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Howden Airship Station, site of
Howden, Yorkshire
associated engineer
Not known
date  1919 - 1926
era  Modern  |  category  Airfield/Hangar/Aeronautics  |  reference  SE748330
Howden Airship Station was the location for the manufacture of the R100 airship designed by Sir Barnes Wallis. The hangar was an integral part of the design methodology of the airship, forming a kind of template. Howden closed in 1930 and there is now little evidence of the airship activities that once took place there.
The Airship Station first opened in 1916. Its twin-bayed hangar consisted of twin sheds, built in 1919 and each measuring 229m long, 55m wide and 43m high. These dimensions were subsequently modified. The hangar was constructed using buttressed portal frames of lattice steel and clad with corrugated steel sheets.
Barnes Wallis had worked for Vickers at Barrow-in-Furness on an earlier airship, the R80, which made its last flight to Pulham Airship Station (Norfolk) on 20th September 1921. In 1923, still working for Vickers, he conceived the idea of large-scale rigid frame airships but couldn't put theory into practice until the R100 project came along. He also worked on ideas for mooring masts that would allow huge airships to moor safely, facing into the wind and moving as the wind shifted.
The R100 was to be designed and built at Howden by the Airship Guarantee Company, which employed Wallis. It was a privately funded Vickers company and the UK government was the client.
One of the twin bays of the hangar became, in effect, a template for the construction of the R100. The airship's enormous frames, twelve-sided in cross section, joined by longitudinal ribs running the length of the craft were hoisted into position and suspended from rails in the roof space of the hangar. Here they remained until construction was complete. Airbags were then inflated using hydrogen gas brought into the hangar via pipelines under the floor. Generation equipment housed in ancillary buildings supplied the hydrogen. Thus the hangar became an integral part of the design methodology.
The R100 measured 216m long and 41m in diameter and there was only 1m clearance between the airship and the hangar walls. To leave the bulding, it was floated out through sliding doors. As there was no mooring mast at Howden, it had to return to the hangar after each flight (or be moored to the ground — using a tetrhedral arrangement of guying cables). So the hangar was both the means to construct the R100 as well as its home.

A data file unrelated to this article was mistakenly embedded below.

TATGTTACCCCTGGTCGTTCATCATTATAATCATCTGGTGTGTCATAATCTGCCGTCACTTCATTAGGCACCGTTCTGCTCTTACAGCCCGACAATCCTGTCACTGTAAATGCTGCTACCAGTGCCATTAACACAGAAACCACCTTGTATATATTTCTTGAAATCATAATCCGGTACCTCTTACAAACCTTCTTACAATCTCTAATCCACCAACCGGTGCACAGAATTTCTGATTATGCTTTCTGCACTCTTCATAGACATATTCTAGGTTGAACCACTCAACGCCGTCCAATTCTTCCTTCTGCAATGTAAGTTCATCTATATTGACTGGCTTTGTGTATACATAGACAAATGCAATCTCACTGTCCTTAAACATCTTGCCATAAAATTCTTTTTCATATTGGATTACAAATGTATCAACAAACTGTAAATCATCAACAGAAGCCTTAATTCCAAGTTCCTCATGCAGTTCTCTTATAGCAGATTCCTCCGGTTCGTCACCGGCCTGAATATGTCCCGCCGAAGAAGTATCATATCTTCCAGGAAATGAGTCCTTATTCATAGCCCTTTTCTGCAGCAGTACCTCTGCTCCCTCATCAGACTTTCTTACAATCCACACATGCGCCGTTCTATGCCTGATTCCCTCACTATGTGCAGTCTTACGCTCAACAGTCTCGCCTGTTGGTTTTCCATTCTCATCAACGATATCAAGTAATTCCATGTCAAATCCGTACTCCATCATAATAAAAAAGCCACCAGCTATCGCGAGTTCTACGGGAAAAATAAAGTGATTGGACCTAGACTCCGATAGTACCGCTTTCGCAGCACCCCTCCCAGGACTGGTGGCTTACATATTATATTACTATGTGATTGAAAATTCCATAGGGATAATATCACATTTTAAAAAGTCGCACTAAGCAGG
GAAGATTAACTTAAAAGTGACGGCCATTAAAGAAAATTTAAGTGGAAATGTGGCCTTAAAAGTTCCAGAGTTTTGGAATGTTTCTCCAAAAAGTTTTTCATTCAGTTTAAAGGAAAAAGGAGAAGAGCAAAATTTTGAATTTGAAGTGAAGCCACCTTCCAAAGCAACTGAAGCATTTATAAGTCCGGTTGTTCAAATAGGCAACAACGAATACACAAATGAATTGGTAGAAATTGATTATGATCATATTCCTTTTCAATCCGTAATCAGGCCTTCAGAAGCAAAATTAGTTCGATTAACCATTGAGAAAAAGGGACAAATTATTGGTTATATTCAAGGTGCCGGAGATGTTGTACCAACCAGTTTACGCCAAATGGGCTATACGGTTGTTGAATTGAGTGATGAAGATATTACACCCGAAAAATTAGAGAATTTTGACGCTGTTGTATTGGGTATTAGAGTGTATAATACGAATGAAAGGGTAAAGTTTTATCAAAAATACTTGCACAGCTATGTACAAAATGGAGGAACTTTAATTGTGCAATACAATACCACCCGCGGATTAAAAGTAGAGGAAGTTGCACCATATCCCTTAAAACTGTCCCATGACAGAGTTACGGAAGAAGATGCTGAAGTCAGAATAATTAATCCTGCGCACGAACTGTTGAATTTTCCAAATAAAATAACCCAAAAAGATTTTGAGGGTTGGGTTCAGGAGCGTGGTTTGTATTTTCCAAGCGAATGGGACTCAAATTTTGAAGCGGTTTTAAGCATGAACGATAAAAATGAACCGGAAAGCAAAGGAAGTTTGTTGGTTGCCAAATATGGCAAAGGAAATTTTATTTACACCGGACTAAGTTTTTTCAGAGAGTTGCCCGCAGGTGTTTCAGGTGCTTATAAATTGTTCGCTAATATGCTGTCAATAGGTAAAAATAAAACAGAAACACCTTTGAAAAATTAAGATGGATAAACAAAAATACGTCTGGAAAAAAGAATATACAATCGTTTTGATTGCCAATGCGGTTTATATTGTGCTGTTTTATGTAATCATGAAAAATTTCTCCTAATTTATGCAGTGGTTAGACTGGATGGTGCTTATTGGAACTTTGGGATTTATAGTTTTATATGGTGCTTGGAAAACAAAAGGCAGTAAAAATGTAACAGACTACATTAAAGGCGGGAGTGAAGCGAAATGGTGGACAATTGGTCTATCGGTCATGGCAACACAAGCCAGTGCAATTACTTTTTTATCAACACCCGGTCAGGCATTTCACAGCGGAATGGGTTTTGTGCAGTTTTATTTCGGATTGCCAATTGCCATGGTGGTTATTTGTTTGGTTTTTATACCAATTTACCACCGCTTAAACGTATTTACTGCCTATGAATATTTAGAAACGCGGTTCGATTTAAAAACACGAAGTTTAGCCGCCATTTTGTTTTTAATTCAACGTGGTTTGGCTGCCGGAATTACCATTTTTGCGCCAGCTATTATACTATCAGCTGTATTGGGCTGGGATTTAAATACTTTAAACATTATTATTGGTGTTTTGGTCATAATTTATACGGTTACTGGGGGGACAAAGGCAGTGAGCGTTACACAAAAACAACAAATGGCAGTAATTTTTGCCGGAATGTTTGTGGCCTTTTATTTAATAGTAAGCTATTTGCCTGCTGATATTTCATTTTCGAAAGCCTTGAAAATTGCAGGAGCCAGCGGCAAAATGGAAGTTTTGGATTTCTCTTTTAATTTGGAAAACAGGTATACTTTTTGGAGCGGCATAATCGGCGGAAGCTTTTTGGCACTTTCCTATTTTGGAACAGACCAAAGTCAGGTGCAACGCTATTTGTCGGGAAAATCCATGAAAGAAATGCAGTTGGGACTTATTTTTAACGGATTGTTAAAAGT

In developing the R100, Wallis made technical breakthroughs in airship construction. To make the tubular truss components of the frames he wound lightweight duralumin strip in a helical fashion and used an underpinned seam jointing system.
Barnes Wallis' assistant engineer (1926-9) was Nevil Shute Norway (who went on to publish novels to great acclaim under the name Nevil Shute). He undertook the structural calculations, particularly for the sizing of the tensioning cables used to stabilize the frames. These were designed to remain in tension even when the airship was subjected to dynamic loads, such as when manoeuvring or lifting.
The R100 made a successful flight to Montreal and back in 1930.
When Barnes Wallis left the project to work for Vickers Aviation, Norway became Chief Engineer at Howden and took part in most of the flights. He stayed at Howden when the R100 moved to Cardington in 1929, the base of the govenment's planned wider airship operations.
In October 1930, following the abandonment of the whole airship project, Howden Airship Station closed and was allowed to fall into disrepair. Little remains today.
Research: ND
"Slide Rule — The Autobiography of an Engineer" by Nevil Shute
William Heinemann, London, 1956

Howden Airship Station, site of